AHA President, 1979


Duke University

Read In Memoriam in Perspectives, April 2009 and remembrance in Perspectives, May 2009

John Hope Franklin (January 2, 1915–March 25, 2009)


From the 1979 Presidential Biography booklet

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John Hope Franklin, president of the American Historical Association, is the John Matthews Manly Distinguished Service Professor of History at the University of Chicago. He was born in .1915 in Rentiesville, Oklahoma, and attended the public schools of Tulsa. In 1935 he received the Bachelor of Arts degree in history, magna cum laude, from Fisk University. He continued his education at Harvard University, where he received the MA and PhD degrees in 1936 and 1941 respectively. While at Harvard he held the Edward Austin Fellowship from the university and a fellowship from the Julius Rosenwald Fund. He has received postdoctoral research grants from the President’s Fund of Brown University, the Social Science Research Council, the John Simon Guggenheim Memorial Foundation, and the Center for Advanced Study in the Behavioral Sciences.

Mr. Franklin has taught at Fisk University, St. Augustine’s College, North Carolina College at Durham, and Howard University. In 1956 he became professor and chairman of the department of history at Brooklyn College. Since 1964 he has taught at the University of Chicago, where he served as history department chairman from 1967 to 1970. He was named John Matthews Manly Distinguished Service Professor in 1969. He has also served as visiting professor in several American universities, including Harvard University, the University of Wisconsin, Cornell University, the University of California at Berkeley, and the University of Hawaii.

Abroad he has served twice as professor at the Salzburg Seminar in American Studies in Austria as well as visiting lecturer at the Seminar In American Studies at Cambridge University in England where, in 1962–63, he was Pitt Professor of American History and Institutions. In 1960 he was Fulbright Professor at several Australian universities. He has lectured and participated in forums and discussion groups in many countries of Europe, Africa, and Asia. In 1957 he represented the American Council of Learned Societies at the centennial observances at the Universities of Calcutta, Madras, and Bombay. Since then he has made several trips to India under the auspices of the Department of State, and in 1975 participated in a bicentennial lecture series at several Indian universities. In 1973 he was the Lincoln Lecturer for the Board of Foreign Scholarships in South America, the South Pacific, and East Asia.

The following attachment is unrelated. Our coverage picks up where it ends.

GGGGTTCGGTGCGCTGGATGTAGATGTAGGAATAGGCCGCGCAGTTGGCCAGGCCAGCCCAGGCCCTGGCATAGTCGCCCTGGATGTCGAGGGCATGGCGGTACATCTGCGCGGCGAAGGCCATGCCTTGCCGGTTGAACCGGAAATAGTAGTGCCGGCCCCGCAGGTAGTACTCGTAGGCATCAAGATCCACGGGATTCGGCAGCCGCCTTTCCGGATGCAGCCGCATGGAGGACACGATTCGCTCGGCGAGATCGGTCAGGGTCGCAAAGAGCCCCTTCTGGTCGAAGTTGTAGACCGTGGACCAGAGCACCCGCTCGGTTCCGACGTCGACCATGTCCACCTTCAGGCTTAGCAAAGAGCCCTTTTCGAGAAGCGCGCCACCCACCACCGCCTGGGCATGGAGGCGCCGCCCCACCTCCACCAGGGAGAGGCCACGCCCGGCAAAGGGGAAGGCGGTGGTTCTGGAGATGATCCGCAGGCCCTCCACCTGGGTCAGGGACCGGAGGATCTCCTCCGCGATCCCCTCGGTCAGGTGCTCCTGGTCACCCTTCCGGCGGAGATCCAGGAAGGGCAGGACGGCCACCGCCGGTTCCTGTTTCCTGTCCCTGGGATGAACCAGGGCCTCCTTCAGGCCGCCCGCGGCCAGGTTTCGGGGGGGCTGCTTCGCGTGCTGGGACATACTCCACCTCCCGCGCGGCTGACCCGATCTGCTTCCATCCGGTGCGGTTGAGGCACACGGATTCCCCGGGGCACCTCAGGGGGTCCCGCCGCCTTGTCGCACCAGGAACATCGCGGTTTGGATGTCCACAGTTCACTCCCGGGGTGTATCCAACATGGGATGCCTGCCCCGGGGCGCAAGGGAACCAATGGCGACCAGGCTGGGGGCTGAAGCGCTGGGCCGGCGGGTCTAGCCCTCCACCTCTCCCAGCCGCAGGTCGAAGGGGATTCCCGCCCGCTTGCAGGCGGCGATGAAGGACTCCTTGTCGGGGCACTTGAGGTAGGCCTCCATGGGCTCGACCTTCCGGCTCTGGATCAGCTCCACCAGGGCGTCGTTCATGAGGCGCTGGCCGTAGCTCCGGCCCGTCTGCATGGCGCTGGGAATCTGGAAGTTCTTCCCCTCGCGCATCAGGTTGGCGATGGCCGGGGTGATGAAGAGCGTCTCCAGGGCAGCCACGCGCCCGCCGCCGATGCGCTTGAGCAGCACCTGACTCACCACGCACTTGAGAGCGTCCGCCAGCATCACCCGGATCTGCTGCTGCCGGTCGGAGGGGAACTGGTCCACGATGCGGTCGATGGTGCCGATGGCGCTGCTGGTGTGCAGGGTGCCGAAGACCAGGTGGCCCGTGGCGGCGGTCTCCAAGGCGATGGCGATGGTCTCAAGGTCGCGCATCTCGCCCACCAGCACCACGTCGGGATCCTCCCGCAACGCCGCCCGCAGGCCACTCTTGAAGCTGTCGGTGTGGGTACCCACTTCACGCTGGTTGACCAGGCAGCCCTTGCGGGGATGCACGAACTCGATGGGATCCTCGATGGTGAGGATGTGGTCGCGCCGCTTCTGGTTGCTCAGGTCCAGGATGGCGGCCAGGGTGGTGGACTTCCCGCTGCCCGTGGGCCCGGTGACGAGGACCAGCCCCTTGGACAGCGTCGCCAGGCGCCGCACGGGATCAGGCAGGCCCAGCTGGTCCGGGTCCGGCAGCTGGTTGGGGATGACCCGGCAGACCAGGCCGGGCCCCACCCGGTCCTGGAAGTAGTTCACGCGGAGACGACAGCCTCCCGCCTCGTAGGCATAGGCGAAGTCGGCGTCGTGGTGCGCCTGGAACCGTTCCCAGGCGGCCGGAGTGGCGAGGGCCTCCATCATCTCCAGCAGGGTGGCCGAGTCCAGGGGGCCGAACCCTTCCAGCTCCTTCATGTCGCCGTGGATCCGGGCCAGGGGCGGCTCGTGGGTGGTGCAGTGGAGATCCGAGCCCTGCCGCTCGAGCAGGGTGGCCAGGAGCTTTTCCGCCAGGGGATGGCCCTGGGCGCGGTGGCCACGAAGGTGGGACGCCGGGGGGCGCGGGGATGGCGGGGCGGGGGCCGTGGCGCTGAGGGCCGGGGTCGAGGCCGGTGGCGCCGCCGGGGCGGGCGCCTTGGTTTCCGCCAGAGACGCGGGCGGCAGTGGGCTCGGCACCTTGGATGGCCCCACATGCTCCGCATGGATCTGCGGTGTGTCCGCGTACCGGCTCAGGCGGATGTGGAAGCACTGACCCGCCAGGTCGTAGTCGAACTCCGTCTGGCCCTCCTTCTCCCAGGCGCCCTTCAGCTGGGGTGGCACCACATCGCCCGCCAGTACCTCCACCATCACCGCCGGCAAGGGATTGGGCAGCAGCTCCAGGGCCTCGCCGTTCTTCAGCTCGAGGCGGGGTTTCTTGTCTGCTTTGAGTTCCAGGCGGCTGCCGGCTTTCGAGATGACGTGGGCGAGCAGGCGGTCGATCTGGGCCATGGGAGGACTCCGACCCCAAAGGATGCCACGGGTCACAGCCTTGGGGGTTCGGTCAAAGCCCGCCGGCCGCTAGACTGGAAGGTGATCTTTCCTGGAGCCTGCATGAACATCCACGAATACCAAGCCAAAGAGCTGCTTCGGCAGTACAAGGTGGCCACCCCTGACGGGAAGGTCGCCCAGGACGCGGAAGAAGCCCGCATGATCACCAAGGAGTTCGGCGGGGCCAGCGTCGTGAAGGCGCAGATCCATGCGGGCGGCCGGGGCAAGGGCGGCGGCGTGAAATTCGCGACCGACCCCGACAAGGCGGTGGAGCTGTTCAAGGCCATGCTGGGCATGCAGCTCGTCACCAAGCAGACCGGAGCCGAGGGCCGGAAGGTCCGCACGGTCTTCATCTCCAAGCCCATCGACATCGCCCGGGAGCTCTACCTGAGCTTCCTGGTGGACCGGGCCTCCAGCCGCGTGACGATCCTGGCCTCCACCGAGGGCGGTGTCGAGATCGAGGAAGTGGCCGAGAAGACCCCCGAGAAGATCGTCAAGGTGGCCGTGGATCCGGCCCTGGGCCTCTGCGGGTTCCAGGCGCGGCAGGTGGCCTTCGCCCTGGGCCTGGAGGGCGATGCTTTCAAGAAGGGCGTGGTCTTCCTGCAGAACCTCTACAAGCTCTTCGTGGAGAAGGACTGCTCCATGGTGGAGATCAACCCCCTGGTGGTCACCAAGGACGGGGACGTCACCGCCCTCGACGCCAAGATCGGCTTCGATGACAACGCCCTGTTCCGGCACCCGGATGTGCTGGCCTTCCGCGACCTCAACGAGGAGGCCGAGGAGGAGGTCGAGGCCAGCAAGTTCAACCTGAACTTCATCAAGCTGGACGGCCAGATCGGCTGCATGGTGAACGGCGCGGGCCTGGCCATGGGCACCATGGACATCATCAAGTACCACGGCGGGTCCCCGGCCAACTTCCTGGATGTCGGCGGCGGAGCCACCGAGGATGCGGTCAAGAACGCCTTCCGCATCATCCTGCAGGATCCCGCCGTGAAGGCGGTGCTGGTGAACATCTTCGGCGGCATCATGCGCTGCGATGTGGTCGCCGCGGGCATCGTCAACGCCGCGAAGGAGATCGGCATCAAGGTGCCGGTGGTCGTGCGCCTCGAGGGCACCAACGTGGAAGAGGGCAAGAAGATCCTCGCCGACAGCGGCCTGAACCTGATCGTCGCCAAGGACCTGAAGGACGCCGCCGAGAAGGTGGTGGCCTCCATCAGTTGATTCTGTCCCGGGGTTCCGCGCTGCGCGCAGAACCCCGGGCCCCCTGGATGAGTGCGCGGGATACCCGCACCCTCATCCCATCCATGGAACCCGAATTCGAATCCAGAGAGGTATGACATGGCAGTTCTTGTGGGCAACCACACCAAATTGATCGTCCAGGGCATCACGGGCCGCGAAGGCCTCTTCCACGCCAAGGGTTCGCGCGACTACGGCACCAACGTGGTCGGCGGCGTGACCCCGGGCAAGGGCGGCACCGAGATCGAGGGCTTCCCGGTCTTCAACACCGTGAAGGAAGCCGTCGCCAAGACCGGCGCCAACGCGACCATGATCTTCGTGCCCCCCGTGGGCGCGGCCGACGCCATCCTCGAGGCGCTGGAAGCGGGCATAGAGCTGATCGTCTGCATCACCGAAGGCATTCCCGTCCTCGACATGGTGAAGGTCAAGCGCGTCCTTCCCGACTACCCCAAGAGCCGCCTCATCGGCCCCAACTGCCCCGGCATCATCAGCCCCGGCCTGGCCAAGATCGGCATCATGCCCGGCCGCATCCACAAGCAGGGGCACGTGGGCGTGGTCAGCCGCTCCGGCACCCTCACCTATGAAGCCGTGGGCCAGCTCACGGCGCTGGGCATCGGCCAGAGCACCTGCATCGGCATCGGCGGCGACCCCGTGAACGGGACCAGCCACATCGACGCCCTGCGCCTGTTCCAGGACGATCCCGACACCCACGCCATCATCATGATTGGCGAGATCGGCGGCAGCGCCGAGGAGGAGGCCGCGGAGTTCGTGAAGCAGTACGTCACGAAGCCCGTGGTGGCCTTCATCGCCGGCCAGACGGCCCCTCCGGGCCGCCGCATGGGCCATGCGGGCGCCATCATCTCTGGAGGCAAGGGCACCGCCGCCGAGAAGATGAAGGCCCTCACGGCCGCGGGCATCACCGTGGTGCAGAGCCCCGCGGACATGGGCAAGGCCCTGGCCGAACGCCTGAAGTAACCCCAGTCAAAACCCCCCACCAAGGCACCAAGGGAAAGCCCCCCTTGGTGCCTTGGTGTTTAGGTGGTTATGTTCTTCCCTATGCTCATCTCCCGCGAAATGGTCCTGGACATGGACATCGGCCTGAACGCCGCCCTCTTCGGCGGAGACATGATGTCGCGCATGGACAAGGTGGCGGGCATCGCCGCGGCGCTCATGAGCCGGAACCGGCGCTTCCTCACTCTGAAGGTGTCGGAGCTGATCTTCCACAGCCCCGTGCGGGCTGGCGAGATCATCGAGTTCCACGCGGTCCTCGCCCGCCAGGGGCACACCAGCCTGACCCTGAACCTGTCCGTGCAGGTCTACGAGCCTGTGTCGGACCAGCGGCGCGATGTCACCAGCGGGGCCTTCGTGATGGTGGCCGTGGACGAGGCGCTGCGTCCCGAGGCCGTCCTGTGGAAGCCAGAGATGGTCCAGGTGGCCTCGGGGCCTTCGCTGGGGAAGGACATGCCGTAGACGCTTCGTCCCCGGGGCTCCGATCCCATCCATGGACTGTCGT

His first book, The Free Negro in North Carolina, 1790–1860, was published in 1943. In 1947 he brought out The Civil War Diary of James T Ayers and his well-known From Slavery lo Freedom: A History of Negro Americans, the fifth edition of which appeared in 1979. In 1956 the Belknap Press of Harvard University published his The Militant South, 1800–1860, which has been widely reviewed. In 1961 the Harvard University Press published his edition of Tourgee’s A Fool’s Errand in the John Harvard Library and in 1962 the Beacon Press published his edition of T W Higginson’s Army Life in a Black Regiment. His Reconstruction After the Civil War was published in 1961 as part of the University of Chicago Series in American Civilization. In 1963, Doubleday published the American edition of his Emancipation Proclamation, while the Edinburgh University Press published a British edition. Land of thee Free, which he wrote jointly with John Caughey and Ernest May, has been widely used as a text in junior high school courses in United States history. The Negro in the Twentieth Century, of which he was coeditor, was published in 1967. One of his most recent books, A Southern Odyssey; Travelers in the Antebellum North, published in 1976, won the Jules Landry Award from the Louisiana State University Press for the best manuscript submitted in 1975 in history, biography, or literature. In the same year his Jefferson Lecture was published by the University of Chicago Press under the title Racial Equality in America. Professor Franklin is general editor of the University of Chicago Press Series of Negro American Biographies and Autobiographies. He has contributed articles to leading journals in the United States and Europe and for twenty years served on the editorial board of the Journal of Negro History.